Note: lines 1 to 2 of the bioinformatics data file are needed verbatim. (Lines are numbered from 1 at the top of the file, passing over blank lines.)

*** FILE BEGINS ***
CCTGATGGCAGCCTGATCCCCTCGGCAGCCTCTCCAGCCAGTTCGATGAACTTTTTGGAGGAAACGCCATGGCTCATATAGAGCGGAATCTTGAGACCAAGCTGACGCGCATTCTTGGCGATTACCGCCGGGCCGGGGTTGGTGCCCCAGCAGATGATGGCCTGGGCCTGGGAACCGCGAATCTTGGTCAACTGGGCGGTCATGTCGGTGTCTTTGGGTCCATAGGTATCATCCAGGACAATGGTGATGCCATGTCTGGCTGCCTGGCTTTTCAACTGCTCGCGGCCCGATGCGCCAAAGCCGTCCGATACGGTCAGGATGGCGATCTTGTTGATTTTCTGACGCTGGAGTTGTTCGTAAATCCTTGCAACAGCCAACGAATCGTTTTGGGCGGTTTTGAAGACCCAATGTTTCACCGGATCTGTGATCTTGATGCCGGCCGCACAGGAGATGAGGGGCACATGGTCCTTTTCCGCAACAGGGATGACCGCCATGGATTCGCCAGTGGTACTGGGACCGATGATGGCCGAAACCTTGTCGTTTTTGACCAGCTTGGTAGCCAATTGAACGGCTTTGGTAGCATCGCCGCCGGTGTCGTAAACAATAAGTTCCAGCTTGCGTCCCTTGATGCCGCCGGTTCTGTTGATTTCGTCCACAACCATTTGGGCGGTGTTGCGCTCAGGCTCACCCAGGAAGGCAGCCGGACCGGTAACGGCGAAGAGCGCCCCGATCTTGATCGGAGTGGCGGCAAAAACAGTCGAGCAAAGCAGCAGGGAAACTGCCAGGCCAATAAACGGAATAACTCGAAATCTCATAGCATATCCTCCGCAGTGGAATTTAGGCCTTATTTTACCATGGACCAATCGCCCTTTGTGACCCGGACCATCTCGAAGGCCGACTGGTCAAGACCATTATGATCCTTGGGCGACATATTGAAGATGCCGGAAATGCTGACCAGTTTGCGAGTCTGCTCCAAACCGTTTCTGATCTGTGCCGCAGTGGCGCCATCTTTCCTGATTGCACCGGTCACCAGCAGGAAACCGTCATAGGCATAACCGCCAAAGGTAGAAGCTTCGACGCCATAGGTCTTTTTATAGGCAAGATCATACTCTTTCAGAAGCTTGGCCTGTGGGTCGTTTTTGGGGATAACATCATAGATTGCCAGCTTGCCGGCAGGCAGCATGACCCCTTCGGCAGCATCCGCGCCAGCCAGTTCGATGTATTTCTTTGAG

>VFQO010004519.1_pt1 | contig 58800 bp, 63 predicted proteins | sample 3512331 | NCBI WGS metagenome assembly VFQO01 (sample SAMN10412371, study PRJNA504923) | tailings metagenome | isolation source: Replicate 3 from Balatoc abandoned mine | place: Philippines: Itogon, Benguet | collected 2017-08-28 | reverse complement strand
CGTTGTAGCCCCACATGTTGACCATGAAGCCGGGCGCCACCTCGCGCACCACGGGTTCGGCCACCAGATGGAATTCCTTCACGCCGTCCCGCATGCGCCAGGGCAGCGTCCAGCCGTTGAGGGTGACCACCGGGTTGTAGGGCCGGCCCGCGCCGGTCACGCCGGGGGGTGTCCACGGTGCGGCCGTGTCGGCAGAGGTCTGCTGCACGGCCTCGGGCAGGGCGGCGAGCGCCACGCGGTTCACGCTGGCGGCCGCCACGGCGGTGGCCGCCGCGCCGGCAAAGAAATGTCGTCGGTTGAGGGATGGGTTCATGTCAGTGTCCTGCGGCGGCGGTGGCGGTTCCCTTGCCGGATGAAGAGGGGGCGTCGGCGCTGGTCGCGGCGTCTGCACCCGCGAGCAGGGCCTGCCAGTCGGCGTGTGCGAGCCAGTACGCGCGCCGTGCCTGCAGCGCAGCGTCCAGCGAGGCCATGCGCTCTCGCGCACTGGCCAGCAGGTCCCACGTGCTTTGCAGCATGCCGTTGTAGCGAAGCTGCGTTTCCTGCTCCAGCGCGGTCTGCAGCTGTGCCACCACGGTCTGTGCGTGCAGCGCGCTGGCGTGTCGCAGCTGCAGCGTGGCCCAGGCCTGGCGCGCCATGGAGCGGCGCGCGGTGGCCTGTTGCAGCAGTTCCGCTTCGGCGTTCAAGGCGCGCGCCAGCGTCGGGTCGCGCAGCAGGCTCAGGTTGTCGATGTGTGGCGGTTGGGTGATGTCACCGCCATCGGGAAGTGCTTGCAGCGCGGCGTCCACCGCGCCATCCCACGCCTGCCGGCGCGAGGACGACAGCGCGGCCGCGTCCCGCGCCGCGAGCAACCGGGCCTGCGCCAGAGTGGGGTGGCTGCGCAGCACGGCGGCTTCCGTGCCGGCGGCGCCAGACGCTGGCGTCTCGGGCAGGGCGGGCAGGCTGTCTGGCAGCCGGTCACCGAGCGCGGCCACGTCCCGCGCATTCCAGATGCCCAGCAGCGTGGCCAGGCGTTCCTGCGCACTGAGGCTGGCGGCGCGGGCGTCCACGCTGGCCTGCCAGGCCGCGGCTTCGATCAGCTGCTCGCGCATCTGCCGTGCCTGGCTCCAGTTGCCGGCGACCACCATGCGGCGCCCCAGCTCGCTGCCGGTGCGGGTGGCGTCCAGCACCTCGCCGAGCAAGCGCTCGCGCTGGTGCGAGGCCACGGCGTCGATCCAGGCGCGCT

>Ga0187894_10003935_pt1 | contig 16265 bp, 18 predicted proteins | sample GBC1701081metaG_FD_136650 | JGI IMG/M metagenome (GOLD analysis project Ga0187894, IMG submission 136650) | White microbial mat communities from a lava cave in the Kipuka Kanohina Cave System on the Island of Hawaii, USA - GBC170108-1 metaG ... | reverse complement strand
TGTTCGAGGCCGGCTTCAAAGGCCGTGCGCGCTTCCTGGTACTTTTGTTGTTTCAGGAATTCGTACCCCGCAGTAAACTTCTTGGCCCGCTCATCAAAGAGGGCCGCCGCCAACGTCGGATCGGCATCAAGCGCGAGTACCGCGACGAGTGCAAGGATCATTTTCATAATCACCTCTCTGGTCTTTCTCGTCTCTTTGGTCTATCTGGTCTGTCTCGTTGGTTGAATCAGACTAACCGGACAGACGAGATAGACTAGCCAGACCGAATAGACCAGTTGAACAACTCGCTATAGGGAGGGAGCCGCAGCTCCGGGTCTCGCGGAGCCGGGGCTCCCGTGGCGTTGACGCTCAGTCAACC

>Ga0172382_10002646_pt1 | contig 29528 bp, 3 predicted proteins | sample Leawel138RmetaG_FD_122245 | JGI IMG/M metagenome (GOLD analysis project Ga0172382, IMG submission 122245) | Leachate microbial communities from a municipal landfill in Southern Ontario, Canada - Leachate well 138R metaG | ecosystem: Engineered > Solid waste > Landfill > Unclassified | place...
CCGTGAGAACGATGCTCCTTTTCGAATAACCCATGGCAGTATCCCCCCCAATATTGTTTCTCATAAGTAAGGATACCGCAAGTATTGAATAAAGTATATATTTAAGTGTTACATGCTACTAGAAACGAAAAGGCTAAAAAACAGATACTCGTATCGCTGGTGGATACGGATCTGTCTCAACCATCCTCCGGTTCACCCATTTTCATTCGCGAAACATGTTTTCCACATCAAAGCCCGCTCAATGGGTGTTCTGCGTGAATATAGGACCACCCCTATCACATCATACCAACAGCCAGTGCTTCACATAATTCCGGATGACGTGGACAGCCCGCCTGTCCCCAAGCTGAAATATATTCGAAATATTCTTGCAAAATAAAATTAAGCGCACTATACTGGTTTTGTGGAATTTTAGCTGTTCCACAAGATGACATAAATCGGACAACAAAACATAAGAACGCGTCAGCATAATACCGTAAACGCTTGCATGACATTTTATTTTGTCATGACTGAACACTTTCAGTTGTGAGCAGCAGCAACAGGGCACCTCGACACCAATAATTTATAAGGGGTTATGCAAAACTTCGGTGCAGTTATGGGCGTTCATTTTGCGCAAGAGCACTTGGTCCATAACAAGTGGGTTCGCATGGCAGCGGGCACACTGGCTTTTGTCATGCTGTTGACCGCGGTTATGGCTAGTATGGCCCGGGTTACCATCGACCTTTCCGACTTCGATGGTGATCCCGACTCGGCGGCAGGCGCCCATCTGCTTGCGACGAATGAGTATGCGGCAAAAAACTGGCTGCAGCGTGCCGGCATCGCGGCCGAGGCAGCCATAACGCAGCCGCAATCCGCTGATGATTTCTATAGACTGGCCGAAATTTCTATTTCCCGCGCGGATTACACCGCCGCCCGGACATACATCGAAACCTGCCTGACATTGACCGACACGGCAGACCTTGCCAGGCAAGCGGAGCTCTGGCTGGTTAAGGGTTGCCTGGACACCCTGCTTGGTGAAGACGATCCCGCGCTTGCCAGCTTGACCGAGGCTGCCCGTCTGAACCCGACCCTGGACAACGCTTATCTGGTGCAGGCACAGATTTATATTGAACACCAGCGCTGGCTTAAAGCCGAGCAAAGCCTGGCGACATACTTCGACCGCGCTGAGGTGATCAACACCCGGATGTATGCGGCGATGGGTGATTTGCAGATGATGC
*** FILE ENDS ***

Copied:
CCTGATGGCAGCCTGATCCCCTCGGCAGCCTCTCCAGCCAGTTCGATGAACTTTTTGGAGGAAACGCCATGGCTCATATAGAGCGGAATCTTGAGACCAAGCTGACGCGCATTCTTGGCGATTACCGCCGGGCCGGGGTTGGTGCCCCAGCAGATGATGGCCTGGGCCTGGGAACCGCGAATCTTGGTCAACTGGGCGGTCATGTCGGTGTCTTTGGGTCCATAGGTATCATCCAGGACAATGGTGATGCCATGTCTGGCTGCCTGGCTTTTCAACTGCTCGCGGCCCGATGCGCCAAAGCCGTCCGATACGGTCAGGATGGCGATCTTGTTGATTTTCTGACGCTGGAGTTGTTCGTAAATCCTTGCAACAGCCAACGAATCGTTTTGGGCGGTTTTGAAGACCCAATGTTTCACCGGATCTGTGATCTTGATGCCGGCCGCACAGGAGATGAGGGGCACATGGTCCTTTTCCGCAACAGGGATGACCGCCATGGATTCGCCAGTGGTACTGGGACCGATGATGGCCGAAACCTTGTCGTTTTTGACCAGCTTGGTAGCCAATTGAACGGCTTTGGTAGCATCGCCGCCGGTGTCGTAAACAATAAGTTCCAGCTTGCGTCCCTTGATGCCGCCGGTTCTGTTGATTTCGTCCACAACCATTTGGGCGGTGTTGCGCTCAGGCTCACCCAGGAAGGCAGCCGGACCGGTAACGGCGAAGAGCGCCCCGATCTTGATCGGAGTGGCGGCAAAAACAGTCGAGCAAAGCAGCAGGGAAACTGCCAGGCCAATAAACGGAATAACTCGAAATCTCATAGCATATCCTCCGCAGTGGAATTTAGGCCTTATTTTACCATGGACCAATCGCCCTTTGTGACCCGGACCATCTCGAAGGCCGACTGGTCAAGACCATTATGATCCTTGGGCGACATATTGAAGATGCCGGAAATGCTGACCAGTTTGCGAGTCTGCTCCAAACCGTTTCTGATCTGTGCCGCAGTGGCGCCATCTTTCCTGATTGCACCGGTCACCAGCAGGAAACCGTCATAGGCATAACCGCCAAAGGTAGAAGCTTCGACGCCATAGGTCTTTTTATAGGCAAGATCATACTCTTTCAGAAGCTTGGCCTGTGGGTCGTTTTTGGGGATAACATCATAGATTGCCAGCTTGCCGGCAGGCAGCATGACCCCTTCGGCAGCATCCGCGCCAGCCAGTTCGATGTATTTCTTTGAG

>VFQO010004519.1_pt1 | contig 58800 bp, 63 predicted proteins | sample 3512331 | NCBI WGS metagenome assembly VFQO01 (sample SAMN10412371, study PRJNA504923) | tailings metagenome | isolation source: Replicate 3 from Balatoc abandoned mine | place: Philippines: Itogon, Benguet | collected 2017-08-28 | reverse complement strand